Dave's work in Cambodia
As many of you know, I came to Cambodia to work with an NGO (New Life Foundation) helping out with their micro-enterprise development department. This department focuses on giving rural villagers the training, motivation, and opportunity to begin their own small enterprises to provide for their basic needs.   I've spent most of my time helping plan for 2005 and writing proposals for funding.   I've also been out in the villages, visiting current and potential project locations. To give you an idea of the work, let me describe a few projects.
One project currently underway is the Kampong Thom chicken project. Kampong Thom is a village about three hours drive outside of Phnom Penh. Here, a few men were trained in raising chickens and provided with the means to obtain a few hundred chickens. A large chicken coop was even been built. The chickens can be used to provide good meals for the families, and eggs can be sold to provide income. Unfortunately, when I visited, the chicken coops were empty. Where were the chickens??? They were wandering about freely, catching chicken diseases, being eaten by rogue beasts, and being stolen. Chickens were dieing and their numbers slowly dwindling! Why weren't the owners taking care of them? One thing I am learning is that development work takes time. Much patience, perserverence, and local understanding is needed.
Also in Kampong Thom, NLF is planning to start a brown sugar project. An order for 3 tons of sugar per year has been found, and the resources (palm trees) needed to produce the sugar are available. Recently, I visited a successful brown sugar enterprise supported by another NGO to learn about their production methods. NLF is currently finding interested participants and beginning training.
The NLF development department.
(Engchy, Reasmey, Chanak, Mara, and Dave)
A new house for the infamous chicken project.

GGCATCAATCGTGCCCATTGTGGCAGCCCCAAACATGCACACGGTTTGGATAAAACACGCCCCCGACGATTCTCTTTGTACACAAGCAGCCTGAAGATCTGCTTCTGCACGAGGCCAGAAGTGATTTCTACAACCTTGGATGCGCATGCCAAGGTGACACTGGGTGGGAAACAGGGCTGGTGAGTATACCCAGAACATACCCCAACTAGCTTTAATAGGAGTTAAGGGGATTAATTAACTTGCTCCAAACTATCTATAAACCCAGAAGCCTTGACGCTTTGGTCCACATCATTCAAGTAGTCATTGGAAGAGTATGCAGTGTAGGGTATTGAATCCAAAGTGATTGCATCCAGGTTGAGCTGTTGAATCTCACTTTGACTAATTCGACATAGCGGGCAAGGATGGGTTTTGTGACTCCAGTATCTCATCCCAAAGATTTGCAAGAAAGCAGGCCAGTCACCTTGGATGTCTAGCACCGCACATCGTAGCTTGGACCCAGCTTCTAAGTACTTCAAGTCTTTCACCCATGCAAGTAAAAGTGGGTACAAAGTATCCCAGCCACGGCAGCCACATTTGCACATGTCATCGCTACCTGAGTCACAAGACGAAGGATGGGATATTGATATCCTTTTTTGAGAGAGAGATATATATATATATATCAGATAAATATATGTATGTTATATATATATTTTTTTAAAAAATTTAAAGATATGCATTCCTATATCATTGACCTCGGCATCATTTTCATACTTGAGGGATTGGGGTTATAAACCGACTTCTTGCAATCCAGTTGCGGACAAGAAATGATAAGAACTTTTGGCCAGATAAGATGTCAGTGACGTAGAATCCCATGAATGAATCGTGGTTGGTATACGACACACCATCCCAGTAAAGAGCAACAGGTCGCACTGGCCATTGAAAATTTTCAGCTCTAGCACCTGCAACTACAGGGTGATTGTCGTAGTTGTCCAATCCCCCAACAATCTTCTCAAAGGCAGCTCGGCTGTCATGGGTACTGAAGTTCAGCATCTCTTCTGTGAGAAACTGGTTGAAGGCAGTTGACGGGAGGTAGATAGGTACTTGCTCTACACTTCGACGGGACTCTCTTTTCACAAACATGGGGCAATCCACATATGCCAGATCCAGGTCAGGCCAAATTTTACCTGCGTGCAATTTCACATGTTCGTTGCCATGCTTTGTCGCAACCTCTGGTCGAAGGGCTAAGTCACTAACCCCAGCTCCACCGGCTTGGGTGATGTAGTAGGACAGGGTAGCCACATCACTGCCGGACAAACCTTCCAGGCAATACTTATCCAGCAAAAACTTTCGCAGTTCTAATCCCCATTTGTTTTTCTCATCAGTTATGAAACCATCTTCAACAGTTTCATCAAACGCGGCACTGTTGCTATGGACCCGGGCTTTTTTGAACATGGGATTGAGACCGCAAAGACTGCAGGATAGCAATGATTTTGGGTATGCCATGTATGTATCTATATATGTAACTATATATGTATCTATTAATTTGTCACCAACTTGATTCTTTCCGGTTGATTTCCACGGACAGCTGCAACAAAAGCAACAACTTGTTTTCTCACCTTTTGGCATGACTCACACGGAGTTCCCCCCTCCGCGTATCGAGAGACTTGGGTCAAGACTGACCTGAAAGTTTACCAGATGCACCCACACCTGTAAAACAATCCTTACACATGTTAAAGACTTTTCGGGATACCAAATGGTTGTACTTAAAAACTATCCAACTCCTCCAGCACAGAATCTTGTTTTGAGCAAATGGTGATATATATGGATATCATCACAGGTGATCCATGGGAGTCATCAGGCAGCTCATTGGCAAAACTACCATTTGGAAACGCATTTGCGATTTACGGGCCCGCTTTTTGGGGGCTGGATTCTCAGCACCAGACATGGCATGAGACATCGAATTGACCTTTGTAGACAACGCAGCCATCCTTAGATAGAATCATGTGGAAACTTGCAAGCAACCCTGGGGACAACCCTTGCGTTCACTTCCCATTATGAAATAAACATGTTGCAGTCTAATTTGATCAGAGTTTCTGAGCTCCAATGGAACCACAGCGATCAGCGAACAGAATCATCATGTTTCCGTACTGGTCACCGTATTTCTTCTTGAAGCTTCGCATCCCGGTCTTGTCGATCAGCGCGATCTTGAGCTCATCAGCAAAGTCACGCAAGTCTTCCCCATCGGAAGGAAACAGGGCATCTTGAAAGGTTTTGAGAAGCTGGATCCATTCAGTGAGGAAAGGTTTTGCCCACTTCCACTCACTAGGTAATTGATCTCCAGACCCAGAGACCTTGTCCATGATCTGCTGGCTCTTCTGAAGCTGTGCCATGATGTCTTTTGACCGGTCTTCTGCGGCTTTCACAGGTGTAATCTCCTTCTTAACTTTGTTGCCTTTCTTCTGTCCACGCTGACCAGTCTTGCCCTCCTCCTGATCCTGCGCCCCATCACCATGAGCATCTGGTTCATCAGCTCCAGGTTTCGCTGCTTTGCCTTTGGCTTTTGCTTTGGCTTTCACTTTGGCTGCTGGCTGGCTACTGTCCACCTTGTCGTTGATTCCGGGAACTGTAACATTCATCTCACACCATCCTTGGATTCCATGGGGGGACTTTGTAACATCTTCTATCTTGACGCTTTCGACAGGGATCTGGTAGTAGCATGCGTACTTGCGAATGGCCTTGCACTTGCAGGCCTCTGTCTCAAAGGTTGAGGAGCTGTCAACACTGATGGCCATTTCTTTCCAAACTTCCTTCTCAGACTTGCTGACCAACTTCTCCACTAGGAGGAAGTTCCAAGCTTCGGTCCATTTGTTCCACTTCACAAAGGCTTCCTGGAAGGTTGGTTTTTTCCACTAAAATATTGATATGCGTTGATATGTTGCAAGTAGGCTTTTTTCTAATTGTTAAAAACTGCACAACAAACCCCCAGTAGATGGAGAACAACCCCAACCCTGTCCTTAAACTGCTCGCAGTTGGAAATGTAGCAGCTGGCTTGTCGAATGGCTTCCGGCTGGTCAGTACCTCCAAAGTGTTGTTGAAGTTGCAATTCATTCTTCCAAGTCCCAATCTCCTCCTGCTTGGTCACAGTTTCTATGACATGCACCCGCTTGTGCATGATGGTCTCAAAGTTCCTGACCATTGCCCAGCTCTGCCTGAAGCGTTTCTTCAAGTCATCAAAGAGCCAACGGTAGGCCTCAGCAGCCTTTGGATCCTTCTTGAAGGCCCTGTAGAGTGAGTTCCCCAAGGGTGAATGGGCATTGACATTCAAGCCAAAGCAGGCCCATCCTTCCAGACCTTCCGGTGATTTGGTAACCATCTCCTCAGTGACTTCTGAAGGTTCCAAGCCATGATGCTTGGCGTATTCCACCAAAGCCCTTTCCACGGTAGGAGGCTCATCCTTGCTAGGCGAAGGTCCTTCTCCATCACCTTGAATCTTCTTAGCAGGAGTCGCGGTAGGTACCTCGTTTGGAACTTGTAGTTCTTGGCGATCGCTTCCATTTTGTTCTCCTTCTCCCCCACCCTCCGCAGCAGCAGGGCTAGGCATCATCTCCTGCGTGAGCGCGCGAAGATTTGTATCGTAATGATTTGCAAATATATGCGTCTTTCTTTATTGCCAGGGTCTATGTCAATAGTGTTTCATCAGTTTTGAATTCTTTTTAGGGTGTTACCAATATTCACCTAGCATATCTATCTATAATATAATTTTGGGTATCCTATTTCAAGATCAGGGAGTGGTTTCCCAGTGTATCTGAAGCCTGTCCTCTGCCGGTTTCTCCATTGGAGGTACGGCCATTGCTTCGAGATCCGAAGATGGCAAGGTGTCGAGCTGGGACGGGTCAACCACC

Dave hard at work in the sugar factory.
NLF team in the ricefields of Kraing Yov.
NLF vehicle for provincial travel.
Dave's free time
In my spare time, I've been getting accustomed to life in Cambodia ... familiarizing myself with Phnom Penh, meandering around the local market places, basking in the warmth and sunshine. In Cambodia, nearly everyone gets around by motobike, so naturally I had to get one. The roads in Cambodia are chaotic (to put it mildly). At any moment from any direction, there WILL be a motorbike coming. If not a motorbike, perhaps a small wandering child, or maybe some deranged dog, chicken, or cow. I've come to half expect things to come burrowing out of the road or raining down from the sky. But fortunately, many hours mountain biking this past year prepared me with cat-like agility and invaluable experience flying over handle bars. I wear a helmet religiously here.
Notable activities have included visiting the Phnom Penh riverside during the Water Festival, taking a trip to the beach over the Christmas holidays with a friend, and attending a Cambodian wedding (no ... I'm NOT married now). I've also been checking out the local Cambodian gym, where I believe I may be the first white person to have ever visited. The food has been good, and I'll eat pretty much anything and everything. (except of course the "white death," a.k.a. mayo) I haven't had a chance to try the dog's head yet, but maybe before I leave. For those of you worried about me somehow being isolated from precious commodities like ice cream and hamburgers, you'll be happy to know that the Lucky Supermarket and Restaurant chain is well stocked with all things Western. I've actually been surprised to find quite a few restaurants and shopping malls geared toward foreigners and wealthy Cambodians. Well, I know this update doesn't even begin to describe my experience in Cambodia, but I hope you at least enjoy the photos.
Dave and his bike.
Merry Christmas, 2004.
Danger is around every corner in Cambodia.
Back to Cambodia 2004-2005